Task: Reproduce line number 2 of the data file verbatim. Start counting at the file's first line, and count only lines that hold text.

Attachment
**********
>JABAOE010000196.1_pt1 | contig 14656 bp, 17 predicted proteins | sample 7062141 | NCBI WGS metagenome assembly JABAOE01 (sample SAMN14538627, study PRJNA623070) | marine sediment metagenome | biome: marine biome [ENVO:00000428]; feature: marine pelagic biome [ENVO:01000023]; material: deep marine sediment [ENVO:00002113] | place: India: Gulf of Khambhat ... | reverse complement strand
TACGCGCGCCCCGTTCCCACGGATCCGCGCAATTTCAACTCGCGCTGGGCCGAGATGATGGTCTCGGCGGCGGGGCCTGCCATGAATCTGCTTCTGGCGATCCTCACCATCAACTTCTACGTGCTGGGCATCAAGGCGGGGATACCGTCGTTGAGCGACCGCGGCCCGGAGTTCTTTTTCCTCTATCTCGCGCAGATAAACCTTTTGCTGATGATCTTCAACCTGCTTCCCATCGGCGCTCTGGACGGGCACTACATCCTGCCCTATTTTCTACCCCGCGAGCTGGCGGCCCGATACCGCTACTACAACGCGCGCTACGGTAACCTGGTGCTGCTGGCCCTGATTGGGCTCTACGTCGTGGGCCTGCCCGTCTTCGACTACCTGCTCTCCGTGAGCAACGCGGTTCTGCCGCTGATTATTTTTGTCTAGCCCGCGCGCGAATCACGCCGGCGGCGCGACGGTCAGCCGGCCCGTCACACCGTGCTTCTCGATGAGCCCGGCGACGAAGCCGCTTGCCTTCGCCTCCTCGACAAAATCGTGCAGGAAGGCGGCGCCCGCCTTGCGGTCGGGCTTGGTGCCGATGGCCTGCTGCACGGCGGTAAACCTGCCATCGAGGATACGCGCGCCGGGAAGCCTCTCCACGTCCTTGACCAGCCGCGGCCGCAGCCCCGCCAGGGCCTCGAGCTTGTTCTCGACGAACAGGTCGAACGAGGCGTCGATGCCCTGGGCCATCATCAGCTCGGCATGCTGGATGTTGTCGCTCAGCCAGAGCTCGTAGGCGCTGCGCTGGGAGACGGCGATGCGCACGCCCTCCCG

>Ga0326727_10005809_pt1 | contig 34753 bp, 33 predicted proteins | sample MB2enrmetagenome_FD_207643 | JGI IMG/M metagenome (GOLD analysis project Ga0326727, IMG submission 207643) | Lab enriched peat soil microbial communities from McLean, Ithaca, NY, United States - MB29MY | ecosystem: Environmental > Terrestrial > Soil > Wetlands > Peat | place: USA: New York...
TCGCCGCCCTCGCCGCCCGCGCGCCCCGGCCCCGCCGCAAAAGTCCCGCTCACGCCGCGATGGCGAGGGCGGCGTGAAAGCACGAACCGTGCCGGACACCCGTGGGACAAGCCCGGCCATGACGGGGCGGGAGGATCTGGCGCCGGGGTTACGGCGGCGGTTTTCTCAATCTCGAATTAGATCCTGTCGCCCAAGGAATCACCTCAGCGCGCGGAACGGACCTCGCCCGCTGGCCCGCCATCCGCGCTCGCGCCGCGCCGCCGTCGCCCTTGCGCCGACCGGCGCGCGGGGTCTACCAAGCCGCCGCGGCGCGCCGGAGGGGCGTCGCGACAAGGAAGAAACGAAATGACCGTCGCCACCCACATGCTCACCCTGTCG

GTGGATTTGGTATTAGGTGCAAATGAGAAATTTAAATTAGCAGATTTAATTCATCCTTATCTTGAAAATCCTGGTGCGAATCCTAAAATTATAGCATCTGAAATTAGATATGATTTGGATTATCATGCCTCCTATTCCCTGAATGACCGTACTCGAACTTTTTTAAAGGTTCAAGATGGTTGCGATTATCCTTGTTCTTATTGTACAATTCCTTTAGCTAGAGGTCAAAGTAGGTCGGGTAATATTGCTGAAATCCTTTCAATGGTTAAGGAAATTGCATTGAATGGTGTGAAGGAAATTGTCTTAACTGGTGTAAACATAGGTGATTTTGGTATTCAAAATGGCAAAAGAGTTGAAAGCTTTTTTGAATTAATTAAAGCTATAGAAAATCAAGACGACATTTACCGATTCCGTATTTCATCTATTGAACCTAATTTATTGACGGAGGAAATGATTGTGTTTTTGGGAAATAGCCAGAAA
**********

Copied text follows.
TACGCGCGCCCCGTTCCCACGGATCCGCGCAATTTCAACTCGCGCTGGGCCGAGATGATGGTCTCGGCGGCGGGGCCTGCCATGAATCTGCTTCTGGCGATCCTCACCATCAACTTCTACGTGCTGGGCATCAAGGCGGGGATACCGTCGTTGAGCGACCGCGGCCCGGAGTTCTTTTTCCTCTATCTCGCGCAGATAAACCTTTTGCTGATGATCTTCAACCTGCTTCCCATCGGCGCTCTGGACGGGCACTACATCCTGCCCTATTTTCTACCCCGCGAGCTGGCGGCCCGATACCGCTACTACAACGCGCGCTACGGTAACCTGGTGCTGCTGGCCCTGATTGGGCTCTACGTCGTGGGCCTGCCCGTCTTCGACTACCTGCTCTCCGTGAGCAACGCGGTTCTGCCGCTGATTATTTTTGTCTAGCCCGCGCGCGAATCACGCCGGCGGCGCGACGGTCAGCCGGCCCGTCACACCGTGCTTCTCGATGAGCCCGGCGACGAAGCCGCTTGCCTTCGCCTCCTCGACAAAATCGTGCAGGAAGGCGGCGCCCGCCTTGCGGTCGGGCTTGGTGCCGATGGCCTGCTGCACGGCGGTAAACCTGCCATCGAGGATACGCGCGCCGGGAAGCCTCTCCACGTCCTTGACCAGCCGCGGCCGCAGCCCCGCCAGGGCCTCGAGCTTGTTCTCGACGAACAGGTCGAACGAGGCGTCGATGCCCTGGGCCATCATCAGCTCGGCATGCTGGATGTTGTCGCTCAGCCAGAGCTCGTAGGCGCTGCGCTGGGAGACGGCGATGCGCACGCCCTCCCG